In the mountains north of Santa Fe, NM, residents are known for being able to tough things out. Which helps explain why thousands are now refusing to flee in Mora and San Miguel counties, where the nation's largest current wildfire is still raging, reports Reuters. It has scorched more than 165,000 acres and destroyed 160-plus homes, and locals who are sticking it out are placing themselves in a potentially dangerous situation. "I have no doubt that we have people without power who are on oxygen," New Mexico Gov. Michelle Lujan Grisham said at a press conference. "I have no doubt we have individuals who are running out of food and water."
But those who live in the region have a history and culture that "stretches back longer than the United States has existed," reports the New York Times, making them reluctant to ditch their homes as the Calf Canyon/Hermits Peak fire burns. The paper notes that a good number of the farmers and ranchers who are at the center of the megafire, which President Biden has declared a disaster, count Hispanic settlers and Native Americans as their ancestors, with a rich heritage that reaches back so far that some can't remember when their family arrived. "It's more than just your place or your personal belongings and your material things," Matthew Probst, a doctor who lives in the town of Ojitos Frios, tells Reuters. "This is your land, your soul connected to it generationally."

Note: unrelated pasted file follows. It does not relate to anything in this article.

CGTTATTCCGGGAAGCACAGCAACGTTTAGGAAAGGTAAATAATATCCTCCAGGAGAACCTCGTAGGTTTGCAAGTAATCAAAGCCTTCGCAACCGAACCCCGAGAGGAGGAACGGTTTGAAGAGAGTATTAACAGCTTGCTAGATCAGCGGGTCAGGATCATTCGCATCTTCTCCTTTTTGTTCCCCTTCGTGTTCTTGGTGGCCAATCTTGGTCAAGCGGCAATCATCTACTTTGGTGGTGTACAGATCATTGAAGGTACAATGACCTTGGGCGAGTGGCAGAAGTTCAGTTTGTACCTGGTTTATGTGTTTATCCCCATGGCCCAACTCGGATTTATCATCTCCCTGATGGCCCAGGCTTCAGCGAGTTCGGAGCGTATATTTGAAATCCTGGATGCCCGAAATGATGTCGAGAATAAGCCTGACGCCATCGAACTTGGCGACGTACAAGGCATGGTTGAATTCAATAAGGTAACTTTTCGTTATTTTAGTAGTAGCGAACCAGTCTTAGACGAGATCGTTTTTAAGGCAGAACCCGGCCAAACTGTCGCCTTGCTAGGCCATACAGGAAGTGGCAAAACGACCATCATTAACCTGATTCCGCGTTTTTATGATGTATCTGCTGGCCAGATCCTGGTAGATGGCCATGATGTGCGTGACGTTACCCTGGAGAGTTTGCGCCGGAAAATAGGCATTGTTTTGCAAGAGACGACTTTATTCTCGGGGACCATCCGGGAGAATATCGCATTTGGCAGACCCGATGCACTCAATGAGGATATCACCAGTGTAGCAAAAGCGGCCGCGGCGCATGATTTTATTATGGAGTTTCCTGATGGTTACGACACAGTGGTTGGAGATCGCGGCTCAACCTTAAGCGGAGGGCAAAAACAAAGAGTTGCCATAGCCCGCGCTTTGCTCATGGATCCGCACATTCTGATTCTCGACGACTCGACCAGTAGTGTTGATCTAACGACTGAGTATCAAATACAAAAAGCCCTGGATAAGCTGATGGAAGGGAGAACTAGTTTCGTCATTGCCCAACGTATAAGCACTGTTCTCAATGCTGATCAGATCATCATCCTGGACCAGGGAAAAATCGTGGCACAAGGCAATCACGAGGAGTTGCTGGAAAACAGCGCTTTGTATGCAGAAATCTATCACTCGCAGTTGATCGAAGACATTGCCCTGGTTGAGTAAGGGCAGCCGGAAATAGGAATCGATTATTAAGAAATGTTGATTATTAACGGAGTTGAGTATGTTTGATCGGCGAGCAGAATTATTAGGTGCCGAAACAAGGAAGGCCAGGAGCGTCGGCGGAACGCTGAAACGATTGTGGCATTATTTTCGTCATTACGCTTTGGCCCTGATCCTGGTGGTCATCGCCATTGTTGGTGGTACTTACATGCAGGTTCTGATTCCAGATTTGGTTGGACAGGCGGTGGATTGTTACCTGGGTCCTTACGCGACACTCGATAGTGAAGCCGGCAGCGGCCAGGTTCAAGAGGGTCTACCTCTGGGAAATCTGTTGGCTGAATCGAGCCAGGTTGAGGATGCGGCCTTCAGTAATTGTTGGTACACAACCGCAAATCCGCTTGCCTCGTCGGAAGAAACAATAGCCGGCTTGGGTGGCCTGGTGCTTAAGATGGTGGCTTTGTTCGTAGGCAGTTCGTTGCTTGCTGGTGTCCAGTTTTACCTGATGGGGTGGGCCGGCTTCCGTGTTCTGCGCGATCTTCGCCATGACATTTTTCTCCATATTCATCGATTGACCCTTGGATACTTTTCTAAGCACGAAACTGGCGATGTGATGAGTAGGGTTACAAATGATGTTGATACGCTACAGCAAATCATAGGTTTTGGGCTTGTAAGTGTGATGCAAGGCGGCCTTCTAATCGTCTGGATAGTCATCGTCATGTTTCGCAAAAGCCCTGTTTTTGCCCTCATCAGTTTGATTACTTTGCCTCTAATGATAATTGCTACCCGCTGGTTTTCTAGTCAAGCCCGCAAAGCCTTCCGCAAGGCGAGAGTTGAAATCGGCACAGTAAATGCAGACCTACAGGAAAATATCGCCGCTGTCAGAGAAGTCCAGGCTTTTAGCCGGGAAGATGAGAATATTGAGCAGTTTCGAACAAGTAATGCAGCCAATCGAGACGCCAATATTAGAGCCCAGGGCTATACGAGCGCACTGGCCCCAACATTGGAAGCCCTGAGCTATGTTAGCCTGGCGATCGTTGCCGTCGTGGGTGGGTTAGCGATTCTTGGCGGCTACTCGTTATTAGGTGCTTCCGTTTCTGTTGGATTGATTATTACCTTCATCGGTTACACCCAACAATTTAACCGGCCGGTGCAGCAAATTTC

"These fires are burning down a way of life that's lasted hundreds of years," New Mexico state historian Rob Martinez tells the Times. Firefighters have been battling the blaze, the second-largest ever in New Mexico, for more than a month, and it was only about 20% contained as of Friday morning, per CNN. State Rep. Roger Montoya is among those trying to help evacuees as they wait out the inferno, assisting with lodging and meals. "It's apocalyptic to see this beautiful place burning," he tells KRQE. Those who've been displaced agree, lamenting their situation from hotels and other temporary accommodations. "Mora means everything to me," one local says. "I've lived there all my life. It's heartbreaking." (Read more New Mexico stories.)